Having been drawn to the paneled sash windows, ornate cornicing and William Morris wallpaper of their three-storey Edwardian home, Emma and James Pais wanted to preserve the original features while also modernizing in their own eclectic way. It’s a home that reflects their love of art and music, with bold color choices and vintage furniture.
Converting the basement from three dark rooms into a dual-aspect open-plan kitchen-diner and living room was the game changer, finally connecting the house to the south-facing garden and becoming the place where neighbors flock for a good old knees up.
In five years they’ve decorated a few rooms twice, as well as moving their bedrooms from the ground floor to the first floor. Emma and James explain how they’ve settled into a new community and made their historic house work for them.
The owners Emma Pais, who works in advertising and has an interior design business (spais-studio.com), lives with her husband, James, who also works for an advertising firm, their daughter, Skye, and Harper the cat
The property A three-bedroom three-storey Edwardian townhouse in Glasgow
Project cost £60,000
‘After 17 years in London, we decided to move back to Glasgow where I was born,' says Emma. 'Our daughter Skye was three and we wanted to be closer to her grandparents. Booking an Airbnb for a long weekend proved a great idea as we could suss out the local pubs, bakeries and coffee shops before buying. We loved Strathbungo, a Conservation Area in the south of the city, so focused our search there.
‘On my next trip north, I viewed eight properties in one day and fell for a three-storey Edwardian house. The basement was a dark burrow with a kitchen, utility room and den, but had lots of potential. Although the décor was dark and dated with carpets over the wooden floors, the rear faced south so I knew it could be much lighter. When I sent pictures to James, he loved it too.'
‘When we first viewed the house, I loved the scale of the rooms and the neighborhood,' agrees Jamie. 'I’m a big cook, so the basement’s potential really appealed to me. Having the space to entertain and cook at the same time was really important as I don’t like missing out on the chat. The record player isn’t too far away to soundtrack me while I’m cooking, and I love the Loaf sofa down there – it’s so comfortable.'
‘Em and I have pretty similar tastes. We enjoy making our home a comfortable and fun space to be in – a place that feels like us. When people leave our house they always say they’ve had a great time and that’s testament to how the house feels. It’s not contrived – you can spill wine and it’s fine!'
‘The first night in our new house we camped on the floor as our furniture was still in transit from London,' Emma recalls. 'The two large removal lorries struggled to get down the narrow street, but after a few stressful hours we got unloaded.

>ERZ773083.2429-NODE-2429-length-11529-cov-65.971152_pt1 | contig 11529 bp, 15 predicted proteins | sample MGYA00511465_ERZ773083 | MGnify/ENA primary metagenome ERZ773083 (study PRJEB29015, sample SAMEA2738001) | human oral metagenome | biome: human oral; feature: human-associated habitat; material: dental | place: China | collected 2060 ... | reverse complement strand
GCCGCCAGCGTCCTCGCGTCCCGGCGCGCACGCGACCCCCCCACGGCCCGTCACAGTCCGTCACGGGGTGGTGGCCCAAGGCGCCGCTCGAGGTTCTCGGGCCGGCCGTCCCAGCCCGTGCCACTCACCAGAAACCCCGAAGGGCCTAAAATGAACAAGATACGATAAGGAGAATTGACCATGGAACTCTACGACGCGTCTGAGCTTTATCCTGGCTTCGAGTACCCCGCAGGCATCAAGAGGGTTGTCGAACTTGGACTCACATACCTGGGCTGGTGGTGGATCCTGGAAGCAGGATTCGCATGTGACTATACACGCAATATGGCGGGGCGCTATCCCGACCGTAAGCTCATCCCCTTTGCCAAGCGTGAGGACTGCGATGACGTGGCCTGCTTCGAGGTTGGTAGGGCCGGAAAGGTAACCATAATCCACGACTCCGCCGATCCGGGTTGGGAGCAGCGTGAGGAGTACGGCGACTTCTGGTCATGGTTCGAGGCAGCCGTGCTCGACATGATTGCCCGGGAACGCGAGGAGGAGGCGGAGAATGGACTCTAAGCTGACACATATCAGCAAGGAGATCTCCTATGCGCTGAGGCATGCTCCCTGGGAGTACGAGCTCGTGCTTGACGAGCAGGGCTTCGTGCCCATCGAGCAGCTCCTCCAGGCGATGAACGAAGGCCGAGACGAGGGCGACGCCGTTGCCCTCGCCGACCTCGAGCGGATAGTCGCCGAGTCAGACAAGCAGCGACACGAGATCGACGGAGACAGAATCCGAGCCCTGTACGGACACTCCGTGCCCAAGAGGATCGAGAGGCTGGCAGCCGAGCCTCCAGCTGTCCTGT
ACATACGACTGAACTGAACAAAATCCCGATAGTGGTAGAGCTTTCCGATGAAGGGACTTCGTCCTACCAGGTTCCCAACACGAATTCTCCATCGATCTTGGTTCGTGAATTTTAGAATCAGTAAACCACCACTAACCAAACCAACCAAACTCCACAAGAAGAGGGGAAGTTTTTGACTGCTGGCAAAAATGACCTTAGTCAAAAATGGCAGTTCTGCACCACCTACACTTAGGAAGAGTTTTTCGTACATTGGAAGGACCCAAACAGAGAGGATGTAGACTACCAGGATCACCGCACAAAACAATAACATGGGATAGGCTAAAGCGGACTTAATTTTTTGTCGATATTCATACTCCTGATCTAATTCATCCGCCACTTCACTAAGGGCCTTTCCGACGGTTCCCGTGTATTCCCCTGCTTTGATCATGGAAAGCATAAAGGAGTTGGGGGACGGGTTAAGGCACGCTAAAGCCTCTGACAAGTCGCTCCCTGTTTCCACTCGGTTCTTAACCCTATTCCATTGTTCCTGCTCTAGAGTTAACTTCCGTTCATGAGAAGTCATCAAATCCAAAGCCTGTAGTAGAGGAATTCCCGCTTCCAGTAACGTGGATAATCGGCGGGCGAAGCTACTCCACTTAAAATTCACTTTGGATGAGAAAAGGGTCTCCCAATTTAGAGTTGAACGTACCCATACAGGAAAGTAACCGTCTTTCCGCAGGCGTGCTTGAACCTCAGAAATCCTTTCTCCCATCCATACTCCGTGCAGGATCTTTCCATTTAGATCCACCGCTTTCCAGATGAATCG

‘James already had a new job, but since I was still looking, I had time to start stripping, painting and papering. I’m quite intuitive – I know what colors I want – but it’s good to live in the space and see how the light bounces off different paint and wallpaper samples. I always make moodboards: it’s like a jigsaw finding out what works.'
‘Em has probably pushed me to do more than I would choose, but as a result I’m handier than I realised,' says Jamie. 'She’s probably more likely to be tasked with the paintbrush and me with the drill, but we’re a good team and have the same can-do attitude. I always trust Em’s intuition, although I did get rather stressed when she insisted a six-foot glass wardrobe would fit up our stairs, as did the two men lifting it with me!'
‘One thing I’ve learned is that we don’t need to do everything at once. Em likes to keep the projects rolling but I like more time. Next she’d love a wood-fired pizza oven and dedicated barbecue area in the back garden, but in Scotland I’m not sure how much use it’ll get.'
‘I’d wanted to open the basement rooms as soon as we moved in – I was positive it would really impact how we used our home, and would be worth the short period of discomfort,' Emma adds. 'We started two years after. Knocking everything together to create an open-plan lounge and kitchen-diner required two steel joists. Unfortunately work was delayed as our first builders didn’t complete the job effectively and the bathroom above fell through the ceiling! Luckily a neighbor recommended some brilliant builders who rectified things.'
‘The best thing about the house is how the space can evolve,' Jamie explains. 'We can start the day in the basement and garden, wander upstairs to play a game in the family room and end up in the living room by the fire listening to records.
‘I definitely don’t regret making the leap from London and starting over in Glasgow. We landed in the best street and have such a great set of friends around us. I’d like to say it will be our forever house. We love the community here and no other place has felt quite this special to me.’
Joinery and decorating Alex McNealy of Our House Interiors, 0787 1962346
‘The basement is definitely the party room,' says Emma. 'We’ve paved part of the garden to create a dining area with a boho structure at the back where we love screening outdoor movies in summer. We’re lucky as there’s always some kind of event going on, like ‘Bungo in the Back Lanes’, where everyone opens their back gardens for food and drink. I couldn’t imagine living in a better street.’
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